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How To Stop Rabbits Fighting (Males And Females)

Reasons Rabbits Fight

There are numerous causes for rabbit conflict. However, they typically fall into one of two categories: disputes involving friends or outsiders.

Fighting Rabbits Not Bonded

You can’t put two pet rabbits in the same hutch or enclosure that have never met and expect them to get along. If you already have a rabbit as a pet, it can be even more difficult.

Think about returning home to discover a stranger there! How would you respond?

The ways that rabbits negotiate their relationships and choose who will be the boss bunny include biting, chasing, and mounting. This conduct may contribute to bonding. Additionally, it might make your bunnies get along better in the future.

But you need to take the right precautions if you want to reduce the likelihood of actual combat.

It takes time to bond and introduce your bunnies. Your rabbits will require both their own area and a neutral zone where they can retreat when they’ve had enough of each other, until they get connected. It can take more time than you anticipate or want. But it’s a crucial step in the direction of enduring unity.

Friends Fighting

Fighting rabbits using bonds? It occurs. Some of the causes are listed below.

When mature, unaltered, male or female rabbits can have a territorial attitude. A rabbit’s ill health or discomfort could cause them to snap. Alternatively, a strong rabbit can wish to take control of a suddenly weaker one. Adding additional bunnies to an established family can alter the balance of power. Stress and power balance disturbances can result when moving to a different enclosure.

Two rabbits cannot fit in your bunnies’ enclosure at once.

Resources, such as food and water, are insufficient.

Additionally, the gender differences in the conflicts between your rabbits may exist. Compared to female rabbits, male rabbits fight one another for different causes. Additionally, male and female rabbits may mix up for completely different causes. Later, more on that.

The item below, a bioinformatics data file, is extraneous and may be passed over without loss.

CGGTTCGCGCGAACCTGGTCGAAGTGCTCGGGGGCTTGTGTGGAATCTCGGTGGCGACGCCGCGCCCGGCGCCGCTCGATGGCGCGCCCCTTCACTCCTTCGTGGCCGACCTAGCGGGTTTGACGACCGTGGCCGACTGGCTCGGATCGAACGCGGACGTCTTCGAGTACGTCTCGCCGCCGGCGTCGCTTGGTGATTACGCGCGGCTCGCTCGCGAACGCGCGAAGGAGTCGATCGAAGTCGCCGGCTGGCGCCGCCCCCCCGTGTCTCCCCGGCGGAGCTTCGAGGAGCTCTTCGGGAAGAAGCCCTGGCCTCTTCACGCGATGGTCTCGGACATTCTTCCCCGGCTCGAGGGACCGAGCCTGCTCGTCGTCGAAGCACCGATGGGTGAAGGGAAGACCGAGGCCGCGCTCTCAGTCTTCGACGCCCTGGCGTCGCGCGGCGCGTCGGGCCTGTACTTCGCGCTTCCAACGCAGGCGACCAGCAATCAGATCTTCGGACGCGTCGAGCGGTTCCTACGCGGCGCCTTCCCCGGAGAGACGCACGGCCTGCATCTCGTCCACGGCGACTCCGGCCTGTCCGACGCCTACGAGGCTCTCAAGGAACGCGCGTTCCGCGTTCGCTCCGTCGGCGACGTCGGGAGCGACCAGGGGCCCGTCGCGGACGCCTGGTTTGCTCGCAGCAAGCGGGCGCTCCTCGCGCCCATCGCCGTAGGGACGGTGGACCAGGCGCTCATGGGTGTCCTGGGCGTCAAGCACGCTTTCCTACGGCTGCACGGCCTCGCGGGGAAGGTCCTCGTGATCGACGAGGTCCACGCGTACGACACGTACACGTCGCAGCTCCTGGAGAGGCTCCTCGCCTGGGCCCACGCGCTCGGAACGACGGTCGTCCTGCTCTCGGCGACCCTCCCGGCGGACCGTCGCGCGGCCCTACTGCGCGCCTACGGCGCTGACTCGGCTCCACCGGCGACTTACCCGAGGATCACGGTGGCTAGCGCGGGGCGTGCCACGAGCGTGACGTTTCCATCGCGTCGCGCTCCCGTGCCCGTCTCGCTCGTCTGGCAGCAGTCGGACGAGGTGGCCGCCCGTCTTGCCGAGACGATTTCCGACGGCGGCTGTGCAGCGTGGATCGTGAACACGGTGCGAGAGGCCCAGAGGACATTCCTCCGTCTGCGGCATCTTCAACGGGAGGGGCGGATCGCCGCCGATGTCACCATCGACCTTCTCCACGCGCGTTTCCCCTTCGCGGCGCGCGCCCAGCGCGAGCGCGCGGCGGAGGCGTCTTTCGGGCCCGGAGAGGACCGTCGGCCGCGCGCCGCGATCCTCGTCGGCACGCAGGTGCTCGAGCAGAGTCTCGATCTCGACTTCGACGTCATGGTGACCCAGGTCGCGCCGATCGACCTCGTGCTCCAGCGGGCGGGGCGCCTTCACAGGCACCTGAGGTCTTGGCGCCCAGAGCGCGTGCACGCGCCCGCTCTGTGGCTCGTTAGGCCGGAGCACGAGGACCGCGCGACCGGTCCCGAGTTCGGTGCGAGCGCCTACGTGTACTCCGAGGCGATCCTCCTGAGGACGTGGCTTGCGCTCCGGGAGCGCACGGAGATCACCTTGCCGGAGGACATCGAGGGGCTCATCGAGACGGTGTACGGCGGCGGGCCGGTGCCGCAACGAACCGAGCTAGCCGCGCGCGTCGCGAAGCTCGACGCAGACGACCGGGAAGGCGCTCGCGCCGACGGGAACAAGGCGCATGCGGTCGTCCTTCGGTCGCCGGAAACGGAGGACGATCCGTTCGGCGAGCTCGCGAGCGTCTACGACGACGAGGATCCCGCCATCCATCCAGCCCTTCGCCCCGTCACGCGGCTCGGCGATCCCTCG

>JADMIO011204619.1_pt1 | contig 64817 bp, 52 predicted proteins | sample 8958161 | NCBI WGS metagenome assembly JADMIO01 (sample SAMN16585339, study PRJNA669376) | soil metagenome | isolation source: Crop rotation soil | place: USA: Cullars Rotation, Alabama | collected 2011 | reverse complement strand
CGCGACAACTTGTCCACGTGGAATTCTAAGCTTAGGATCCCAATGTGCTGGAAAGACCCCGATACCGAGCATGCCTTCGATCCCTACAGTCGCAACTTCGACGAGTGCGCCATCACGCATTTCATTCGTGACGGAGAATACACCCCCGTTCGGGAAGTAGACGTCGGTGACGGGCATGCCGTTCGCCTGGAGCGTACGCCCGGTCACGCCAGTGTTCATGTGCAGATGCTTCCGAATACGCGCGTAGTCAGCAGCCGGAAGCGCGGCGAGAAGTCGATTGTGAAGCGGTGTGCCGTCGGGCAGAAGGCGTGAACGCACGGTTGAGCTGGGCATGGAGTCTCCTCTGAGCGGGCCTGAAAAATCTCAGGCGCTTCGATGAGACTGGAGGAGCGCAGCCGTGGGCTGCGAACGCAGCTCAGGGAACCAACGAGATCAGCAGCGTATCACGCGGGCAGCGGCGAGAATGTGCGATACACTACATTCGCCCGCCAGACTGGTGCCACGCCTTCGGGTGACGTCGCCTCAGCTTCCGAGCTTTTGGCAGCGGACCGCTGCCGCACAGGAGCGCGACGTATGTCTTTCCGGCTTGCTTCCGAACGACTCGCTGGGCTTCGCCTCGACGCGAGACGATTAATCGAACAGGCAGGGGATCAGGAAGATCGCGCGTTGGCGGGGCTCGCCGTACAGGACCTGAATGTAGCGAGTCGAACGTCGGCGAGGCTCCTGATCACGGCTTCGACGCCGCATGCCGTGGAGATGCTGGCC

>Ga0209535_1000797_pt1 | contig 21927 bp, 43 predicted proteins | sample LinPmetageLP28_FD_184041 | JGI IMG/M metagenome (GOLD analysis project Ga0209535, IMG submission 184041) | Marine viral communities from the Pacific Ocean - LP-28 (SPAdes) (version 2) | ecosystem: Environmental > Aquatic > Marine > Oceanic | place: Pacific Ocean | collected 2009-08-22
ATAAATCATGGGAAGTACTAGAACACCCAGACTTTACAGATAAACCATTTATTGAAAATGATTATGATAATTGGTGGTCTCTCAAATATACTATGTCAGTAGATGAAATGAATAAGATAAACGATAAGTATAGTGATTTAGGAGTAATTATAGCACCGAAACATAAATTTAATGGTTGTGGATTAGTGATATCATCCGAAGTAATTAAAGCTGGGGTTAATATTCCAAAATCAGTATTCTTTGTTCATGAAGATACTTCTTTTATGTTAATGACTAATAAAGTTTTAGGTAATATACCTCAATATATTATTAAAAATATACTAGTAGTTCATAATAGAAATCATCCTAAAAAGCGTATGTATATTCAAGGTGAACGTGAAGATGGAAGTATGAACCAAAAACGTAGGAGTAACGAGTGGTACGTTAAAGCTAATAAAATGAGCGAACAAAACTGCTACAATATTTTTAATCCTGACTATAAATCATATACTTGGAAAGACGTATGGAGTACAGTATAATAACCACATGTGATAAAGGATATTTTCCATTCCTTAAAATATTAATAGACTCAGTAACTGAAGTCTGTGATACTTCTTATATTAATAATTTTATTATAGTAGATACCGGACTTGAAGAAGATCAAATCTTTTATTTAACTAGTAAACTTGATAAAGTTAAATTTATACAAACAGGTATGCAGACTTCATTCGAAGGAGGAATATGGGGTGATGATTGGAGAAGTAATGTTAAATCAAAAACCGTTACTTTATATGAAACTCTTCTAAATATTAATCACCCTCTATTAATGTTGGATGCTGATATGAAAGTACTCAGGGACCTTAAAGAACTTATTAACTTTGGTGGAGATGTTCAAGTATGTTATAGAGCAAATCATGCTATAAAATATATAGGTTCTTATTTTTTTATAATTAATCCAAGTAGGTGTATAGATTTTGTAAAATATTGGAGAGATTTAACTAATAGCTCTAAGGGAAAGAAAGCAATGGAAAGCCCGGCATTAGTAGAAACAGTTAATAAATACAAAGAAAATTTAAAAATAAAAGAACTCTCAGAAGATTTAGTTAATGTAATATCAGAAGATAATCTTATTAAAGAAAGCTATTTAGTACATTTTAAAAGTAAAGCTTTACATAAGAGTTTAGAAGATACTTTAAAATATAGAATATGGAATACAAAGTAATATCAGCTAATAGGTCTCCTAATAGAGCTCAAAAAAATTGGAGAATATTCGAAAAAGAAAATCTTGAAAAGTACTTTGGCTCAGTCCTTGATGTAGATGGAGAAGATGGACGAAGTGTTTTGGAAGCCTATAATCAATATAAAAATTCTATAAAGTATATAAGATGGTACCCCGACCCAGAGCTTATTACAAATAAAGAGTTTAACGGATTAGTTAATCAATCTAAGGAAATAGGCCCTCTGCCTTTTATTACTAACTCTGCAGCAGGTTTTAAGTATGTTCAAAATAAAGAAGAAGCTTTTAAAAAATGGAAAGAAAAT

How Can You Tell If They Are Fighting?

Fighting can involve biting, pursuing, and mounting. They may, however, also be playful behaviors. How therefore can you distinguish between a genuine brawl and typical behavior in rabbits?

Although they may appear similar at first glance, fighting and playing rabbits have distinct differences.

  • Rabbits’ Game Play
  • Although they may appear to be fighting, these behaviors may not be.
  • Lunging, then pulling back
  • Nipping
  • colliding noses
  • Hump backing or passive mounting
  • Following (submissive rabbits typically follows dominating rabbits)
  • Fighting and playful behavior do sometimes overlap. If in doubt, look for pursuit and intention.

How a Fight Appearance

It’s hard to err if your pet rabbits are actually fighting. True fights start out abruptly. It’s also vicious. Search for:

  • assaults on the head and face
  • serious bites that shred the fur or damage the flesh
  • aggressive mounting that never stops
  • Rabbits deliberately pursuing one another, especially in a circle


A battle may require you to reintroduce your bunnies and restart the bonding process, regardless of whether they are already bonded or just beginning.

What should I do if my rabbits fight and hurt one other?

Prior to anything else, be sure to quickly separate the hurt rabbit. Additionally, you need to guard against both rabbits suffering new wounds. Take the injured rabbit to the vet as soon as you can if the wound is severe or cannot be treated at home. And if your bunnies hurt each other gravely enough, you might have to put an end to it. This is due to the possibility that having the bunnies reestablish their link at this moment is impossible.

When pairing rabbits of different ages, exercise extra caution. This is due to the fact that baby rabbits are quite weak and are readily hurt by an older bunny. Different sized rabbits may experience the same issue. This is why, if you are keeping a larger breed of rabbit with a smaller one, you should keep an eye out for any signs of fighting.

Can my rabbits battle it out till the end?

Many rabbit owners are unaware that their pets may engage in lethal combat with one another. This occurs a lot more frequently in male rabbits who have not undergone neutering. Watch your bunnies closely, especially if you spot any signs of fighting. Separate the rabbits as soon as you notice early signs of fighting, so you can take action to stop them from fighting to the death.

Do Female Rabbits Fight Each Other?

Female rabbits may fight occasionally, however male rabbits seem to do so more frequently. Female rabbits may not fight as a result of spaying. If it doesn’t, though, you might want to think about some additional causes of their conflict. You might need to separate your rabbits if you just introduced them. Prior to attempting to keep your rabbits in the same cage, take advantage of this chance to have them properly rebound. If you do this, your female rabbits might cease fighting.

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